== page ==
11
Dec
11

Assumptions

It has been brought home to me with force lately how dangerous it is to assume people in the religious community have a working understanding of biblical truth.  I have been engaged in an online discussion with a group of people who continue to talk about having been saved and now moving on to something else, in this case what they would call sanctification.  Part of their position is that we are not sanctified by the same grace and gospel that “saved” us.  Apparently, in their view, there is no need for faith in Christ in the sanctification process.  We just sort of roll up our sleeves and get on with the task of obedience now that the work of “salvation” has been completed.  We have believed; now we simply move on to obedience and one thing has nothing to do with the other.

It occurred to me that part of the problem is that for better than a century now, evangelicals have taught us that faith is a decision we make in an evangelistic meeting or in response to a personal appeal in which we are asked to pray the “sinner’s prayer” as if this formula is a “one size fits all” potion that only needs to be repeated and presto, we magically become the children of God.  In this scheme, faith is like a snapshot.  It is as if they are saying, “I believed the gospel 40 years ago.  It happened, then I moved on to the next stage and left faith in Christ behind.”

In reality, true faith is like a video.  By that I mean that true faith in Christ is not something I had, but something I have.  The question we should ask is not “Have you trusted in Christ?” but “Are you trusting in Christ.”  True faith perseveres.

Robert Traill wrote,

And simple as the old remedy for thirst may appear, it is the root of the inward life of all God’s greatest servants in all ages. What have the saints and martyrs been in every era of Church history, but men who came to Christ daily by faith, and found “His flesh meat indeed and His blood drink indeed?” (John vi. 55.) What have they all been but men who lived the life of faith in the Son of God, and drank daily out of the fulness there is in Him? (Gal. ii. 20.) Here, at all events, the truest and best Christians, who have made a mark on the world, have been of one mind. Holy Fathers and Reformers, holy Anglican divines and Puritans, holy Episcopalians and Nonconformists, have all in their best moments borne uniform testimony to the value of the Fountain of life. Separated and contentious as they may sometimes have been in their lives, in their deaths they have not been divided. In their last struggle with the king of terrors they have simply clung to the cross of Christ, . . . .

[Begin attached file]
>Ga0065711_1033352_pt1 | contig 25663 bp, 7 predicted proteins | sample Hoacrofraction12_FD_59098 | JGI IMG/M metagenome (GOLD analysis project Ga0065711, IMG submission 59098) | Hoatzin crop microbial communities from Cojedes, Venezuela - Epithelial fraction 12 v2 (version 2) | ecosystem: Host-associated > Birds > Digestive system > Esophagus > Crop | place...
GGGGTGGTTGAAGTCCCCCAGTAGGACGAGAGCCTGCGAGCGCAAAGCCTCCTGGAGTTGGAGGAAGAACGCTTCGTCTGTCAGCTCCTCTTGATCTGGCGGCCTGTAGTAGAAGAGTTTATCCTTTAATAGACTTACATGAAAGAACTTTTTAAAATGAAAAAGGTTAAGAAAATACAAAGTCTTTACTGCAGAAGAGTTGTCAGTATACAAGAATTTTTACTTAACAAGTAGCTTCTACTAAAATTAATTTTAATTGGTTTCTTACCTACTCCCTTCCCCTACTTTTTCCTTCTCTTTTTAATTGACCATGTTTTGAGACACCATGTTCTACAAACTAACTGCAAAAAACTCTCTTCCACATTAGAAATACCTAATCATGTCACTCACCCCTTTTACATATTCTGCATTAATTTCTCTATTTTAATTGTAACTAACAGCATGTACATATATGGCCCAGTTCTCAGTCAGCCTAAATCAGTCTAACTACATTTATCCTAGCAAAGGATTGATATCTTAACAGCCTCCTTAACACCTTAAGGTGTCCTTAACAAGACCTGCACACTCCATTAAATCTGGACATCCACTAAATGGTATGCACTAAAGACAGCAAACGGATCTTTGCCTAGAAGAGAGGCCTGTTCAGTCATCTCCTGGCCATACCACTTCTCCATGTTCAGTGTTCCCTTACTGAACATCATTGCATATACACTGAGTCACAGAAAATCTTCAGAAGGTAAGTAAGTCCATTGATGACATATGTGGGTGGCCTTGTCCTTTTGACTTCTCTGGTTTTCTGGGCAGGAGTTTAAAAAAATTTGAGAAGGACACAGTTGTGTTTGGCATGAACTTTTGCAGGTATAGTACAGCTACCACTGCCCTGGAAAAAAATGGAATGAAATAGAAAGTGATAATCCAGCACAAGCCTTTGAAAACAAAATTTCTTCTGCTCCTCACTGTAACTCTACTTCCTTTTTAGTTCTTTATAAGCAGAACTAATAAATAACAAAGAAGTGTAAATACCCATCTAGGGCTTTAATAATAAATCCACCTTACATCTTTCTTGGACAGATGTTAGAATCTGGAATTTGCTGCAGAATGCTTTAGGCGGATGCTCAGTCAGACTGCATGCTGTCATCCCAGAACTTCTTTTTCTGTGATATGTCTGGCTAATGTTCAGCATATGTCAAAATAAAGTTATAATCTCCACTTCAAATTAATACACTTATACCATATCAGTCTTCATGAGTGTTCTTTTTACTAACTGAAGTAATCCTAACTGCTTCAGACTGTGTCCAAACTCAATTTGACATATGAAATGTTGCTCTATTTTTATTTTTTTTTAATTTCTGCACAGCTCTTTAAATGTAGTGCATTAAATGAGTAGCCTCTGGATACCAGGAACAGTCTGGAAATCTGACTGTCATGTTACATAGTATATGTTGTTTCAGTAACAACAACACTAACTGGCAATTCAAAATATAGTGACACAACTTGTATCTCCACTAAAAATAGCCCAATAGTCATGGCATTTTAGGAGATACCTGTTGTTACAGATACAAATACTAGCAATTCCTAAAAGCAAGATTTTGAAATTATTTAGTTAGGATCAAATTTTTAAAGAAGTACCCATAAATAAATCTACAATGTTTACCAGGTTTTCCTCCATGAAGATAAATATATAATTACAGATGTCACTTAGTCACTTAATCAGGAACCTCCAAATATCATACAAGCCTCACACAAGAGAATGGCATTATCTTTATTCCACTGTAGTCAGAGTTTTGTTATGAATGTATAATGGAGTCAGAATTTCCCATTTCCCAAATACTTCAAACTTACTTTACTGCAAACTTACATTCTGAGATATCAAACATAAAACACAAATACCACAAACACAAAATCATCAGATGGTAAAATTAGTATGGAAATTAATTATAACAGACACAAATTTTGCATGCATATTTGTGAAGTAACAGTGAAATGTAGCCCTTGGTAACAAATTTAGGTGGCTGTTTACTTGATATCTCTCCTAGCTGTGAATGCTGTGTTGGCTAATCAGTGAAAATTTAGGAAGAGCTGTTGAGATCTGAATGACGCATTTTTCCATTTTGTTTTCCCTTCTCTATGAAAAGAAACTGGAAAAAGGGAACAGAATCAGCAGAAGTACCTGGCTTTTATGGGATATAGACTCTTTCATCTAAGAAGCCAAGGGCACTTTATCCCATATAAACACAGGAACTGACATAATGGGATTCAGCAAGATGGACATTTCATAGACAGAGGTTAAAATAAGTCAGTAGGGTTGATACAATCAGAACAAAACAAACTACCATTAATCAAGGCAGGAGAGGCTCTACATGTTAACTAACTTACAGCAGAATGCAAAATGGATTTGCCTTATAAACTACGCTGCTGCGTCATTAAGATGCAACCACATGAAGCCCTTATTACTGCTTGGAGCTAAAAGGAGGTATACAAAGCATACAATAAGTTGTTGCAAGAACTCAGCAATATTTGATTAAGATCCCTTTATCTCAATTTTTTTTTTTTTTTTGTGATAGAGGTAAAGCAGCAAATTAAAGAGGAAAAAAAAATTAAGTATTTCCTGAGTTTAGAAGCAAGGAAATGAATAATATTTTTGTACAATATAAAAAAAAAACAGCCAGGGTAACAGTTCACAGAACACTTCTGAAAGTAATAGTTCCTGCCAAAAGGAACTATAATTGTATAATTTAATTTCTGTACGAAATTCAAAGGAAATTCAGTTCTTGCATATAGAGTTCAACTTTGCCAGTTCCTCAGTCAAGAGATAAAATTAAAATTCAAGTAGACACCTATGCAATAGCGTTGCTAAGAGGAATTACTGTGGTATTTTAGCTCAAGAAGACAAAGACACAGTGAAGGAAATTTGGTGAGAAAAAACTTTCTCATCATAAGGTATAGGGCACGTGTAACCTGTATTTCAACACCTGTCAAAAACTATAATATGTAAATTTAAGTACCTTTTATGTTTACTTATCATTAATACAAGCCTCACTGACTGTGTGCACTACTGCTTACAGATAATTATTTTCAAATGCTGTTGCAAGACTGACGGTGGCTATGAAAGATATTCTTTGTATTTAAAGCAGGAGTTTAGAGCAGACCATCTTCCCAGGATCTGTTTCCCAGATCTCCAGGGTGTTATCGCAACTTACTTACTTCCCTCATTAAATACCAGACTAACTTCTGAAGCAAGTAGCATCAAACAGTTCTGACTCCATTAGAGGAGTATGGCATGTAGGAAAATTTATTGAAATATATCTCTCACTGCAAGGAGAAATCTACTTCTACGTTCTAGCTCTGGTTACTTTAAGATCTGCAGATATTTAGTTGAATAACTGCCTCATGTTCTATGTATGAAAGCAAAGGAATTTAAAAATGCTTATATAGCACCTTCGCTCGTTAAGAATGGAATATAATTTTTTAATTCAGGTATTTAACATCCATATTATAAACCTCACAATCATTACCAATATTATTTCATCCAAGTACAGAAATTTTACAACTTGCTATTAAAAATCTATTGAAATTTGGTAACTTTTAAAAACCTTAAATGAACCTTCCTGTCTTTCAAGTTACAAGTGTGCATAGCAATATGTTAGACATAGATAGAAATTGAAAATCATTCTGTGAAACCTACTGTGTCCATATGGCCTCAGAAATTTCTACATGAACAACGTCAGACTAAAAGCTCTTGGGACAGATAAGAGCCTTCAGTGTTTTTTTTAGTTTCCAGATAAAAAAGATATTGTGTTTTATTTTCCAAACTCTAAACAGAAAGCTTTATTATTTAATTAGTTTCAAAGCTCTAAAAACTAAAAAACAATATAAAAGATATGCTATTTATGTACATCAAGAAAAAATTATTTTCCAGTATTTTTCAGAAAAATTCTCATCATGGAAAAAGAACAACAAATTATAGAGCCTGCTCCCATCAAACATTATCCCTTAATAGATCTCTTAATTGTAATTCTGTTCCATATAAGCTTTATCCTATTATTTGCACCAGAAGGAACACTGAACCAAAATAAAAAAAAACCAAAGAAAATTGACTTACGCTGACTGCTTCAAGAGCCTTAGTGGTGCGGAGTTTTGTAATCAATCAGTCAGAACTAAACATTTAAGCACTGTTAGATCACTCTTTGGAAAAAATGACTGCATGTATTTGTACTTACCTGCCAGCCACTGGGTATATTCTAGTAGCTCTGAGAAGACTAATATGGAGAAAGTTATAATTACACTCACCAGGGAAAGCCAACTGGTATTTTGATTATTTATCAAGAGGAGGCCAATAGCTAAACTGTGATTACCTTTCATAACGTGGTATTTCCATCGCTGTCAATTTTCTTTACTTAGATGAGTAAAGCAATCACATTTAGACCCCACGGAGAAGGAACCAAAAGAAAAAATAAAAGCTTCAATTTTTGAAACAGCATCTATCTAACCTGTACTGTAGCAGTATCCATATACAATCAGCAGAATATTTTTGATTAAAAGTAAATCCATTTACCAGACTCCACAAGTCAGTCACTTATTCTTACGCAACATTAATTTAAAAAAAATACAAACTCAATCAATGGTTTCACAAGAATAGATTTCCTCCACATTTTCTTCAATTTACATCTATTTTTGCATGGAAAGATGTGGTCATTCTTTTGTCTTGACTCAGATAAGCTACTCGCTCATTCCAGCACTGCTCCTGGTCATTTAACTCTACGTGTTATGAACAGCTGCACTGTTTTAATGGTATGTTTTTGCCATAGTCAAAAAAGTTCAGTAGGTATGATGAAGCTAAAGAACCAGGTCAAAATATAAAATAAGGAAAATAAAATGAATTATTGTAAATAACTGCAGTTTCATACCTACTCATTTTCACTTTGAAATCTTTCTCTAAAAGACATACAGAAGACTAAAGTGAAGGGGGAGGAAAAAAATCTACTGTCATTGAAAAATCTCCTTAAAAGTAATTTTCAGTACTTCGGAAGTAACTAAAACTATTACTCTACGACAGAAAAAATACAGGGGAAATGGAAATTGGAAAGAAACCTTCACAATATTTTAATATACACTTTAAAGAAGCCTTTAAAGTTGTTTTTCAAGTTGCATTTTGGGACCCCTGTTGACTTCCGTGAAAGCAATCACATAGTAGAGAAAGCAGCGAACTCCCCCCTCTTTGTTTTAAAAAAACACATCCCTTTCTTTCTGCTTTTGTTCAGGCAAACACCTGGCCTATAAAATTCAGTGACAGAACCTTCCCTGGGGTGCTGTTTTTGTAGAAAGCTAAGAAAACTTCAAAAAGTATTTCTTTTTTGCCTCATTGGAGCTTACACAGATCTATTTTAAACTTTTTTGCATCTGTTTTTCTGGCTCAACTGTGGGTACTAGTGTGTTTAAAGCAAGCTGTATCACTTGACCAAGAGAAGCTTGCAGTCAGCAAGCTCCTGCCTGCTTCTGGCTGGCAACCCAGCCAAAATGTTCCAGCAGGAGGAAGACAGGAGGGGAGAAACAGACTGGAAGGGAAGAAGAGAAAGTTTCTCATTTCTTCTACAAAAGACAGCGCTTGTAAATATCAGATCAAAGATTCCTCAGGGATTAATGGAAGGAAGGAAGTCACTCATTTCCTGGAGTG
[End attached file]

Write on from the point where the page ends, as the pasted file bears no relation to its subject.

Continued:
Robert Traill, Robert Traill’sWorks Vol.I, 1696, (London: Banner of Truth Trust), reprint edition. pp. 266-269.

In other words, in the last moments of his life, the true believer will be found by faith still clinging to Christ, his Savior and great lover of his soul.

The second matter that struck me was the apparent assumption that not only is this initial decision thought of as faith, something we have to do and get it over with, but that the salvation we receive upon making this decision is it. That is all there is to salvation. Now we have been saved; it is time to move on to obedience which apparently we have to muster up on our own. Of course, once we get under way God will get involved and help us, but in its initiatory stages it is our responsibility, and whether we like it or not, we have to do it.

The reality is, our reconciliation with God and our justification before him are simply initiatory steps in the long process of restoring God’s image in us. How often have I heard someone say, “God hasn’t predestined or chosen us to salvation, he has predestined us to be holy and conformed to the image of his Son.” What do they think salvation is? Being saved from the penalty of sin is only one step toward our ultimate conformity to the image of Christ. God’s work of salvation stretches from eternity to eternity. It begins with his plan and purpose in eternity past. It is accomplished by Jesus’ obedience even to the death of the cross. It is applied by the Holy Spirit to the hearts of sinful rebels against God whom he makes willing in the day of his power. It reaches its grand climax in the work of glorification in which believers from all ages will be completely conformed to Christ’s image. The work from start to finish is salvation. It is all accomplished by Christ’s death; every facet of it calls for a complete reliance on Christ. The same cross that justified us also sanctifies and glorifies us.

An old writer named Octavious Winslow penned the following words:

From every tongue in glory, and through the high arches of heaven, the anthem shall peal, “Worthy is the Lamb!” Believer in Christ! pants not your soul to join that song? and exults not your spirit in the truth that salvation, from first to last, is of God? Oh, how precious is the truth in the consciousness of our many failures and defects! Our salvation is all in Christ–our righteousness is all in Christ–our merit is all in Christ–our completeness is all in Christ–in Christ our Covenant Head, our Surety and Mediator; and no flaw in our obedience, no defect in our love, no failure in our service, should so cast us down as to shut our eye to our acceptance in the Beloved. Imperfections we would not overlook, sin we would not allow, disobedience we would not indulge, temptation we would not encourage; nevertheless, we would ever remember, for our encouragement, that, in default of perfection in the most perfect of our doings, we are fully and eternally, complete in Jesus.

Octavius Winslow, The Sympathy of Christ With Man, (New York: Robert Carter and Brothers, 1863) pp. 83-84.

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